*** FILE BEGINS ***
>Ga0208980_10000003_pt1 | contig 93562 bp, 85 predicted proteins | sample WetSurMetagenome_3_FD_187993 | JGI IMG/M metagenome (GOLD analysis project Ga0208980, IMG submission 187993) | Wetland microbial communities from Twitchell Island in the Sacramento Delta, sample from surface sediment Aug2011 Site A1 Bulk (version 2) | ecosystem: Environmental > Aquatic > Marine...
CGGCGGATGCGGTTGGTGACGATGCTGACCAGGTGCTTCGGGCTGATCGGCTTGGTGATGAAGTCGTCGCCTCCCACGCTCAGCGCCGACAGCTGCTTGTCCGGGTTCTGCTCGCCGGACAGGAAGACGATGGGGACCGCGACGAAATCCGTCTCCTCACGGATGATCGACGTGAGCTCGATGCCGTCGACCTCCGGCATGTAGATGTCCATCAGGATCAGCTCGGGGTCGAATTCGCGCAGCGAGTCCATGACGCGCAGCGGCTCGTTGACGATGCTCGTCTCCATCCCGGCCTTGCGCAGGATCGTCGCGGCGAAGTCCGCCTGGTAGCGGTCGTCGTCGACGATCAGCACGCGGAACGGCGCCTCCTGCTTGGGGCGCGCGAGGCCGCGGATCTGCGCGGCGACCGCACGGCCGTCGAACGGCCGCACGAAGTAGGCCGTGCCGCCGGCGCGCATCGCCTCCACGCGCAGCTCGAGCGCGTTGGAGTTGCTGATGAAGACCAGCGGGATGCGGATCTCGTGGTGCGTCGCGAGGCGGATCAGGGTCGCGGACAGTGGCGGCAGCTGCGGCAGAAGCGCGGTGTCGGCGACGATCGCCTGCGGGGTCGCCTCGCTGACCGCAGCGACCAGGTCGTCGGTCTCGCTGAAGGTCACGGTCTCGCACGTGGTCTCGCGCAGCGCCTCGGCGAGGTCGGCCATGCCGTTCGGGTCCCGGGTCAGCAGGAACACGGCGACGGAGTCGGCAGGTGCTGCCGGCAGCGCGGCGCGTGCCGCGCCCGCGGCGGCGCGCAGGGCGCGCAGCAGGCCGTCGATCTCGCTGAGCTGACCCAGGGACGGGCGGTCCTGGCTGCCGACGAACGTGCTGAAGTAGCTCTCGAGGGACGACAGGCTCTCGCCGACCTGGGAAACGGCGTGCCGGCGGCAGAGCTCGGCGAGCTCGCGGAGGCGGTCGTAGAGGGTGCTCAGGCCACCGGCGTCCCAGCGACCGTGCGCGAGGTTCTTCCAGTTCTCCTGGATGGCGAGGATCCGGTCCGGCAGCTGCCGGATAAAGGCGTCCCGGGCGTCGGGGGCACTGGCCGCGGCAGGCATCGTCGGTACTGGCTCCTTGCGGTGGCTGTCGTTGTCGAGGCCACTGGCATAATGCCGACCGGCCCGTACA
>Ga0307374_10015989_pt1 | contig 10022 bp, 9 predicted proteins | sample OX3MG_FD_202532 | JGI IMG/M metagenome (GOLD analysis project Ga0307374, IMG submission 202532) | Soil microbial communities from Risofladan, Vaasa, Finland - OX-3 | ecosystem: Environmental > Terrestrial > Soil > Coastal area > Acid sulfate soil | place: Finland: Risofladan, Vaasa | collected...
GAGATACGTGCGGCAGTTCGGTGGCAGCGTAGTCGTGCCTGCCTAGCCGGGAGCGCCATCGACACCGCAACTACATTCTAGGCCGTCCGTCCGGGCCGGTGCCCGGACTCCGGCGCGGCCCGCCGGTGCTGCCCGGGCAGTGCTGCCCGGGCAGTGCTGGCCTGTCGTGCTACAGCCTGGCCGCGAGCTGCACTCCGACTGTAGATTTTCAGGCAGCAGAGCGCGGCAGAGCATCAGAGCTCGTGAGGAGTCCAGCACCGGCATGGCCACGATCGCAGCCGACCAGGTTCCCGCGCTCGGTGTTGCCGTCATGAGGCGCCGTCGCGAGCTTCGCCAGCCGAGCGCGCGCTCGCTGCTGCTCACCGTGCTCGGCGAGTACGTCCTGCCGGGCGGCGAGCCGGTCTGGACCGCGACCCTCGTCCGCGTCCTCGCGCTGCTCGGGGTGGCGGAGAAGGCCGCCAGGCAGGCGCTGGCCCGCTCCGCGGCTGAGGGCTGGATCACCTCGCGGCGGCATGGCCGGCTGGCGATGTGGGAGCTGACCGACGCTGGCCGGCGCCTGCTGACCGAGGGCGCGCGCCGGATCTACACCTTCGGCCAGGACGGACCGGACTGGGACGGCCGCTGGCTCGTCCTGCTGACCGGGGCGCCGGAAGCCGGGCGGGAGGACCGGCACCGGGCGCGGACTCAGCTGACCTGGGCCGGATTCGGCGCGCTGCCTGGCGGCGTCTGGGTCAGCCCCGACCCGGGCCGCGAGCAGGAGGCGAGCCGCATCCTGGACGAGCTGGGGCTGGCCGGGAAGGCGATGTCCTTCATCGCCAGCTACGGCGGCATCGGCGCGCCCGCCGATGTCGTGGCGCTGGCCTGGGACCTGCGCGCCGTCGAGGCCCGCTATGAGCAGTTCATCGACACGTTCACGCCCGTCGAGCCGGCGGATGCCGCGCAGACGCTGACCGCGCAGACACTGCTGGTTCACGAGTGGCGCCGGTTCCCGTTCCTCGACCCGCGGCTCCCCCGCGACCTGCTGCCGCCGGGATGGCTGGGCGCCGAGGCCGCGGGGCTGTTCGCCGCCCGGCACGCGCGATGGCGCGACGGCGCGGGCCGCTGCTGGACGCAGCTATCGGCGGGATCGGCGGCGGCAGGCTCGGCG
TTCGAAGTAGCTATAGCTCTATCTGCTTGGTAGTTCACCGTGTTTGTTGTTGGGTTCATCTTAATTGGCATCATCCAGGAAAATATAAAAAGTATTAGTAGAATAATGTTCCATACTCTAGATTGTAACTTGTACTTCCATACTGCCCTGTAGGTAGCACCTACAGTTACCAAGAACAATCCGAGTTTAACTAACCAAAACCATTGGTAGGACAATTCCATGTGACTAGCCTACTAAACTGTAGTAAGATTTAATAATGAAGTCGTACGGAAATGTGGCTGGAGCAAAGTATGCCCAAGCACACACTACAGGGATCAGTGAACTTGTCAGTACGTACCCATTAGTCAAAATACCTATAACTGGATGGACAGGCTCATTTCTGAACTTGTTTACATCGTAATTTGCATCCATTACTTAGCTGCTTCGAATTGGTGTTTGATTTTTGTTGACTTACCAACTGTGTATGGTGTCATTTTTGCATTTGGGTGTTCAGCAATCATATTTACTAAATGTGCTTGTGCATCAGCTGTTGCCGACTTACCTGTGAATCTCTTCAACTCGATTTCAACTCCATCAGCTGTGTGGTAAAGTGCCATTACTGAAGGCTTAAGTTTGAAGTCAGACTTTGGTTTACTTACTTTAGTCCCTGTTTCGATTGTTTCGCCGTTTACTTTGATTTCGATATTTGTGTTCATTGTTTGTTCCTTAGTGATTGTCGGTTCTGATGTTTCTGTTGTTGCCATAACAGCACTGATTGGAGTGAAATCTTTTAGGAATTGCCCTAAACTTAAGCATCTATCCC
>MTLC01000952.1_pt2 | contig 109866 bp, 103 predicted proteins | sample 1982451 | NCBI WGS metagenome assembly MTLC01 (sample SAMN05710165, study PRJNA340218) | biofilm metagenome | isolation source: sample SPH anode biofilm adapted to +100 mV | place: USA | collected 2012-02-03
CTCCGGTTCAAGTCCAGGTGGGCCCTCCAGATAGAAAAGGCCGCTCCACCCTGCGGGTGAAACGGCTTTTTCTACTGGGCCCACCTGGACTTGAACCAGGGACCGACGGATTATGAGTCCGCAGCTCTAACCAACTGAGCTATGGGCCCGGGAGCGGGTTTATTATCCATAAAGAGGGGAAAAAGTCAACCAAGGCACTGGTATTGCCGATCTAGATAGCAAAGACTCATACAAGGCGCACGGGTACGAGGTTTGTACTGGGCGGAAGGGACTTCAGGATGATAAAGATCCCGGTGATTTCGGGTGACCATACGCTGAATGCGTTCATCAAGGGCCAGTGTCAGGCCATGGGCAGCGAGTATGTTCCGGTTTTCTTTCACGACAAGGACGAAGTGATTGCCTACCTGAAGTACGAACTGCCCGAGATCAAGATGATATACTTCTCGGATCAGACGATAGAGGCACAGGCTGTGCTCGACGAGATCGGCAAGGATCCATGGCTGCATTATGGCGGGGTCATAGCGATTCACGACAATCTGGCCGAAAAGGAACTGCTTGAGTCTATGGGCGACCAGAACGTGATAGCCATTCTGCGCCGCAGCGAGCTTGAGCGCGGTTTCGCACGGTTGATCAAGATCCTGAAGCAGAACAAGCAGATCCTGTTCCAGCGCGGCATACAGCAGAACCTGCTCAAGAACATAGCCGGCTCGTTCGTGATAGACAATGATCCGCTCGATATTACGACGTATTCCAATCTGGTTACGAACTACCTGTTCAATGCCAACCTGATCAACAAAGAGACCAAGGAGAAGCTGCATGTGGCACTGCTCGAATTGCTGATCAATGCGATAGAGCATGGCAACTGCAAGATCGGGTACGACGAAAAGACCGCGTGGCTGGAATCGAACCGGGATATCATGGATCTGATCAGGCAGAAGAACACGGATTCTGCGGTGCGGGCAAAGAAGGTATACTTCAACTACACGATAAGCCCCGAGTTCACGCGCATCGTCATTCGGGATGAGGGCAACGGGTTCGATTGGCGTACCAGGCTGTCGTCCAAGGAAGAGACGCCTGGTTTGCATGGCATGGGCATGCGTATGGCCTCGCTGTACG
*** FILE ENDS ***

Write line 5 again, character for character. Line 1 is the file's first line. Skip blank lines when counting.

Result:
TTCGAAGTAGCTATAGCTCTATCTGCTTGGTAGTTCACCGTGTTTGTTGTTGGGTTCATCTTAATTGGCATCATCCAGGAAAATATAAAAAGTATTAGTAGAATAATGTTCCATACTCTAGATTGTAACTTGTACTTCCATACTGCCCTGTAGGTAGCACCTACAGTTACCAAGAACAATCCGAGTTTAACTAACCAAAACCATTGGTAGGACAATTCCATGTGACTAGCCTACTAAACTGTAGTAAGATTTAATAATGAAGTCGTACGGAAATGTGGCTGGAGCAAAGTATGCCCAAGCACACACTACAGGGATCAGTGAACTTGTCAGTACGTACCCATTAGTCAAAATACCTATAACTGGATGGACAGGCTCATTTCTGAACTTGTTTACATCGTAATTTGCATCCATTACTTAGCTGCTTCGAATTGGTGTTTGATTTTTGTTGACTTACCAACTGTGTATGGTGTCATTTTTGCATTTGGGTGTTCAGCAATCATATTTACTAAATGTGCTTGTGCATCAGCTGTTGCCGACTTACCTGTGAATCTCTTCAACTCGATTTCAACTCCATCAGCTGTGTGGTAAAGTGCCATTACTGAAGGCTTAAGTTTGAAGTCAGACTTTGGTTTACTTACTTTAGTCCCTGTTTCGATTGTTTCGCCGTTTACTTTGATTTCGATATTTGTGTTCATTGTTTGTTCCTTAGTGATTGTCGGTTCTGATGTTTCTGTTGTTGCCATAACAGCACTGATTGGAGTGAAATCTTTTAGGAATTGCCCTAAACTTAAGCATCTATCCC